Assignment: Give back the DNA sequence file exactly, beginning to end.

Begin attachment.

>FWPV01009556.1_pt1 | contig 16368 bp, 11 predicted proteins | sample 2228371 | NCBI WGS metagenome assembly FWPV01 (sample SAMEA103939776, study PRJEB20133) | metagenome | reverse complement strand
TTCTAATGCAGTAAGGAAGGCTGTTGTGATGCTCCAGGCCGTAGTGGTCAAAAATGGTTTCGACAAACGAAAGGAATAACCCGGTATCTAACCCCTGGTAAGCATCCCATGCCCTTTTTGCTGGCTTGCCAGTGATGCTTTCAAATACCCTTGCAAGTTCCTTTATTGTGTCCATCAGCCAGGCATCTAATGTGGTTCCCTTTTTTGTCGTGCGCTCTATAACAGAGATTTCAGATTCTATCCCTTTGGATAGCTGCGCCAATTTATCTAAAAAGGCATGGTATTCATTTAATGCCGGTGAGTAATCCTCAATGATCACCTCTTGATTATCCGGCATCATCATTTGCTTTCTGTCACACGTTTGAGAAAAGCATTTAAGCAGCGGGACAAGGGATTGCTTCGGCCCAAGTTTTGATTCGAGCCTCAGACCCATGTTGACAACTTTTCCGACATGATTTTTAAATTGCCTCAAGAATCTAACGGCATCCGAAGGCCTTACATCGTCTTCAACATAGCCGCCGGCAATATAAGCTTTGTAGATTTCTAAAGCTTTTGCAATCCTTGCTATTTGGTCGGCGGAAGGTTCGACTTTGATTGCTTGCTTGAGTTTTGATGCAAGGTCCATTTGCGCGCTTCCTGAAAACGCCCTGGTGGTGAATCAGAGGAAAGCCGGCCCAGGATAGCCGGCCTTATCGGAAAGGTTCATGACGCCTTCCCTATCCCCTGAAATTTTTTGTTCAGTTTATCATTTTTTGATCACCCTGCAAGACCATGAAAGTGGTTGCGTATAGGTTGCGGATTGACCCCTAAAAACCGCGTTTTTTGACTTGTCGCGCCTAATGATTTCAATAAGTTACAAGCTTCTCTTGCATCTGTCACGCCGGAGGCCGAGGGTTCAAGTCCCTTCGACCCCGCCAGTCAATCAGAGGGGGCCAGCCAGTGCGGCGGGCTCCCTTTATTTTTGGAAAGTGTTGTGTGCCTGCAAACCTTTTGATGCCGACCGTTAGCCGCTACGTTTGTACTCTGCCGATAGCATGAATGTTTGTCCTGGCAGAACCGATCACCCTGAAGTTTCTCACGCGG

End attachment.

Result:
>FWPV01009556.1_pt1 | contig 16368 bp, 11 predicted proteins | sample 2228371 | NCBI WGS metagenome assembly FWPV01 (sample SAMEA103939776, study PRJEB20133) | metagenome | reverse complement strand
TTCTAATGCAGTAAGGAAGGCTGTTGTGATGCTCCAGGCCGTAGTGGTCAAAAATGGTTTCGACAAACGAAAGGAATAACCCGGTATCTAACCCCTGGTAAGCATCCCATGCCCTTTTTGCTGGCTTGCCAGTGATGCTTTCAAATACCCTTGCAAGTTCCTTTATTGTGTCCATCAGCCAGGCATCTAATGTGGTTCCCTTTTTTGTCGTGCGCTCTATAACAGAGATTTCAGATTCTATCCCTTTGGATAGCTGCGCCAATTTATCTAAAAAGGCATGGTATTCATTTAATGCCGGTGAGTAATCCTCAATGATCACCTCTTGATTATCCGGCATCATCATTTGCTTTCTGTCACACGTTTGAGAAAAGCATTTAAGCAGCGGGACAAGGGATTGCTTCGGCCCAAGTTTTGATTCGAGCCTCAGACCCATGTTGACAACTTTTCCGACATGATTTTTAAATTGCCTCAAGAATCTAACGGCATCCGAAGGCCTTACATCGTCTTCAACATAGCCGCCGGCAATATAAGCTTTGTAGATTTCTAAAGCTTTTGCAATCCTTGCTATTTGGTCGGCGGAAGGTTCGACTTTGATTGCTTGCTTGAGTTTTGATGCAAGGTCCATTTGCGCGCTTCCTGAAAACGCCCTGGTGGTGAATCAGAGGAAAGCCGGCCCAGGATAGCCGGCCTTATCGGAAAGGTTCATGACGCCTTCCCTATCCCCTGAAATTTTTTGTTCAGTTTATCATTTTTTGATCACCCTGCAAGACCATGAAAGTGGTTGCGTATAGGTTGCGGATTGACCCCTAAAAACCGCGTTTTTTGACTTGTCGCGCCTAATGATTTCAATAAGTTACAAGCTTCTCTTGCATCTGTCACGCCGGAGGCCGAGGGTTCAAGTCCCTTCGACCCCGCCAGTCAATCAGAGGGGGCCAGCCAGTGCGGCGGGCTCCCTTTATTTTTGGAAAGTGTTGTGTGCCTGCAAACCTTTTGATGCCGACCGTTAGCCGCTACGTTTGTACTCTGCCGATAGCATGAATGTTTGTCCTGGCAGAACCGATCACCCTGAAGTTTCTCACGCGG